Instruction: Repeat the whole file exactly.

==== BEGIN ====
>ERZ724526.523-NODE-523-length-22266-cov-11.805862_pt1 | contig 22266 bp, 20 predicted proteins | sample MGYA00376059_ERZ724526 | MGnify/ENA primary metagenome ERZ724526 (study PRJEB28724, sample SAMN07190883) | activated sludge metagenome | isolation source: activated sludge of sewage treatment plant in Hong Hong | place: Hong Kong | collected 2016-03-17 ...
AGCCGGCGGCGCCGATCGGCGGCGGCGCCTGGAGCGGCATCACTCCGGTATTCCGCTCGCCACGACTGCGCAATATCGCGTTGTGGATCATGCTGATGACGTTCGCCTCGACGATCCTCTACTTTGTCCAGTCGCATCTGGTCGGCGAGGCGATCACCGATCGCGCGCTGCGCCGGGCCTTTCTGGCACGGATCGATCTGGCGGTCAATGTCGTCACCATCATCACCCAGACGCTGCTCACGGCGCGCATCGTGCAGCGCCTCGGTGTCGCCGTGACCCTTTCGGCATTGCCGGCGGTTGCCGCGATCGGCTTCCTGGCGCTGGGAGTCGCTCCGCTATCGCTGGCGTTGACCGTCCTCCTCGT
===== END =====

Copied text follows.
>ERZ724526.523-NODE-523-length-22266-cov-11.805862_pt1 | contig 22266 bp, 20 predicted proteins | sample MGYA00376059_ERZ724526 | MGnify/ENA primary metagenome ERZ724526 (study PRJEB28724, sample SAMN07190883) | activated sludge metagenome | isolation source: activated sludge of sewage treatment plant in Hong Hong | place: Hong Kong | collected 2016-03-17 ...
AGCCGGCGGCGCCGATCGGCGGCGGCGCCTGGAGCGGCATCACTCCGGTATTCCGCTCGCCACGACTGCGCAATATCGCGTTGTGGATCATGCTGATGACGTTCGCCTCGACGATCCTCTACTTTGTCCAGTCGCATCTGGTCGGCGAGGCGATCACCGATCGCGCGCTGCGCCGGGCCTTTCTGGCACGGATCGATCTGGCGGTCAATGTCGTCACCATCATCACCCAGACGCTGCTCACGGCGCGCATCGTGCAGCGCCTCGGTGTCGCCGTGACCCTTTCGGCATTGCCGGCGGTTGCCGCGATCGGCTTCCTGGCGCTGGGAGTCGCTCCGCTATCGCTGGCGTTGACCGTCCTCCTCGT